Adi Tantimedh writes,
While radio and audio dramas are a lost art in the US slowly being rediscovered by certain pockets of the podcast world, the BBC and Europe never really stopped producing them for the radio for nearly 100 years now. John Dryden is the writer and producer of some of the most ambitious and innovative radio dramas for the BBC at the moment. He and his company Goldhawk Productions have adapted Rohinton Mistry's novel A Fine Balance, the medical thriller Pandemic and original crime drama Mumbai Undercover, often recording the cast on location in the stories' respective countries to capture the authentic atmosphere of those places rather than staying in a recording studio in London. These are the types of dramas the BBC has always been the world leader at producing.
Now comes what may be Goldhawk's most ambitious production: Tumanbay is an epic ten-part series set in the lesser-known Mamluk slave-dynasty of Egypt. It follows the Master of the Palace Guard charged with rooting out a rebellion insurgence and crushing it before it destroys the empire. The series deals with the alien mores of ancient dynastic politics while also drawin parallels with our own times, and falls into the current vogue in television for epic quasi-fantasy historical series like Game of Throne, Vikings, Rome, The Bastard Executioner and The Last Kingdom or even the terrible movie Exodus: Gods and Kings. If this were a movie or TV series, it would cost tens of millions of dollars or pounds, but on radio, a modest budget by TV and movie standards can go a very long way in evoking a huge epic vista of an ancient world, its sounds and battles.
I interviewed John Dryden on the making of the series and what drew him to it.
Adi Tantimedh: Of all the historical sagas to choose from, how did you decide to dramatise the story of TUMANBAY? Were there social and political parallels with the present, or the sharp contrasts between then and now that appealed to you as a storyteller?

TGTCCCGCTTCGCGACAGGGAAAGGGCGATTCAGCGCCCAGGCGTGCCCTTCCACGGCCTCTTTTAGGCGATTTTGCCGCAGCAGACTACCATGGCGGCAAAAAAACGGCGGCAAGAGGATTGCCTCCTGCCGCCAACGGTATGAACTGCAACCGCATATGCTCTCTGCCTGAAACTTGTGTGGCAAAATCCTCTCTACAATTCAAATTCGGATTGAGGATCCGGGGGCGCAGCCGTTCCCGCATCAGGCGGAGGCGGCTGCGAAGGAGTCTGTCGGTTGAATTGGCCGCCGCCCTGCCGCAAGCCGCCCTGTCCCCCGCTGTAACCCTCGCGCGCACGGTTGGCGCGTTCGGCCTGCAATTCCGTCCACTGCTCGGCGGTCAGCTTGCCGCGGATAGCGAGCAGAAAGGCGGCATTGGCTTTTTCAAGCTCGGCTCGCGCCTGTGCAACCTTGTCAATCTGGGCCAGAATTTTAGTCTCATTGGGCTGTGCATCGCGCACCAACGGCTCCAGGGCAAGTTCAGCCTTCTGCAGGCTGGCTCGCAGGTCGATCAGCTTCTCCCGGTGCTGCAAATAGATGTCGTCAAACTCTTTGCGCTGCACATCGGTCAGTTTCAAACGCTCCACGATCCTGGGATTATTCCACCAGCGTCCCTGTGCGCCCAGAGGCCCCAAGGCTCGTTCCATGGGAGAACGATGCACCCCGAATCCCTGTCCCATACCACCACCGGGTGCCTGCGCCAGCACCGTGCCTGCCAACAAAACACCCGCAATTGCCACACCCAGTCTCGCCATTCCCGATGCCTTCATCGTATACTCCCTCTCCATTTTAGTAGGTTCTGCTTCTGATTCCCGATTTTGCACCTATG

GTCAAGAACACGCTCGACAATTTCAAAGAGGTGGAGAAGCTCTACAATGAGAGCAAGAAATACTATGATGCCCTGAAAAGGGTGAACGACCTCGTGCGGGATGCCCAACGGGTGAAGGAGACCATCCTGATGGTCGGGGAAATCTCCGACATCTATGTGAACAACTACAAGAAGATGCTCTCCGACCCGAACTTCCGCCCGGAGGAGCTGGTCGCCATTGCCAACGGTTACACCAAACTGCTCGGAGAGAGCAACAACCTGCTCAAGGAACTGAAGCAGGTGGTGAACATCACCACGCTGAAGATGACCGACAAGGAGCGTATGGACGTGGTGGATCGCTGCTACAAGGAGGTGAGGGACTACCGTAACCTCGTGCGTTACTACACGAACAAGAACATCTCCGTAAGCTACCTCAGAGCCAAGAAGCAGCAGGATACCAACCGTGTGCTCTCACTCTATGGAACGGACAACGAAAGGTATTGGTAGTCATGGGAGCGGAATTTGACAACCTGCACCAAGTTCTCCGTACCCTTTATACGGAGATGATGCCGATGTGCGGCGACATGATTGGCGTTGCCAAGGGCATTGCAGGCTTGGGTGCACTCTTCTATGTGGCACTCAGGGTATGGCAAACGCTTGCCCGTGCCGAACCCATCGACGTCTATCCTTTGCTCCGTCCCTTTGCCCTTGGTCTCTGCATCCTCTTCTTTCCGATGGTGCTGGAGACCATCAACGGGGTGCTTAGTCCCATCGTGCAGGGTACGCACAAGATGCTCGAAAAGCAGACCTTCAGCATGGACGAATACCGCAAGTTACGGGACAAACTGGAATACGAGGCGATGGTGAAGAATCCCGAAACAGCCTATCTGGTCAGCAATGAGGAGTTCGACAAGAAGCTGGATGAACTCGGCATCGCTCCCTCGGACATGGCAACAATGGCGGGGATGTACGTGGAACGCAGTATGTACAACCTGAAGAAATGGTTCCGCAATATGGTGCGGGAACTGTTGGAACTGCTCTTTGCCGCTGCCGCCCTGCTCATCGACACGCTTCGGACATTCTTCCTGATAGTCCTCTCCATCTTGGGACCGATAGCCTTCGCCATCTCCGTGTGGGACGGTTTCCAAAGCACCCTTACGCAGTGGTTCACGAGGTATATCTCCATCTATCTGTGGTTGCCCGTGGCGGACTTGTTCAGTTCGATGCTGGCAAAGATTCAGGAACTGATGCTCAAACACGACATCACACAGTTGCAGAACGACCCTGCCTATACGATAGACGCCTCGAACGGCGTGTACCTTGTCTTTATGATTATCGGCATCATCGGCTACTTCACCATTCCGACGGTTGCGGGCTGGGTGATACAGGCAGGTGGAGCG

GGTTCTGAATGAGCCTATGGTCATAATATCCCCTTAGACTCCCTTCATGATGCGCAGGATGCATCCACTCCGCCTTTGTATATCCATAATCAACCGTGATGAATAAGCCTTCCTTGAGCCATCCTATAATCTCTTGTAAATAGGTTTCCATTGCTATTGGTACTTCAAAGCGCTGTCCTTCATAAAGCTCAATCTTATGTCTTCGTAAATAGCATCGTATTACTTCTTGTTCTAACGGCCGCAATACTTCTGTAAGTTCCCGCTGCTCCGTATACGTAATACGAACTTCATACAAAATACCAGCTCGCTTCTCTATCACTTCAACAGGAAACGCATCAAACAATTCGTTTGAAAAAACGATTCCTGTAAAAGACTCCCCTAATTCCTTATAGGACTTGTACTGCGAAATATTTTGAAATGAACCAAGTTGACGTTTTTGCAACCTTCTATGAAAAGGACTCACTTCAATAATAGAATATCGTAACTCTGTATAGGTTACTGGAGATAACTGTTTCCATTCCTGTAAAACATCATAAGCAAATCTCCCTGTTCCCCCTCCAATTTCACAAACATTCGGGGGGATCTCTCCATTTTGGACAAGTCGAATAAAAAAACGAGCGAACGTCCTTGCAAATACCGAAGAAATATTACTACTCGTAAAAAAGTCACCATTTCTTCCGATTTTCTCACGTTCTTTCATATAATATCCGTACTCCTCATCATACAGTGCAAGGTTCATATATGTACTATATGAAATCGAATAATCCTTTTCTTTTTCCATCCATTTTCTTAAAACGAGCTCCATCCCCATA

John Dryden: I have spent time in Cairo and was fascinated by how much remains from this period. From the 13th – 16th century it was probably one of the most exciting place to be in the world, the richest most powerful city you could imagine. It was vast and it drew people from everywhere – the best artists in the world, the richest merchants of every race and religion. It was a happening place. But also quite a terrifying place under the Mamluk rulers. They came as slave soldiers, imported as boys into the Islamic Empire from the pagan Steppes, but they became its rulers and its saviors, defeating the Mongols from the east as well as the Christian Crusaders from the west. They became the greatest body of fighting men in the world, known for their skill with the bow, lance and sword and developed a martial code similar to the knights of the West. There are a lot of parallels with the present: they had problems with air pollution as early as 11th century Cairo; and traffic was a problem. But I'd be lying if I said Tumanbay is an historical drama. We wanted to find a world that was removed enough from the present, so that we could explore ideas and themes relevant to today. It's largely an invented world.
AT: Can you walk us through the process of pitching a radio drama serial like this through the BBC?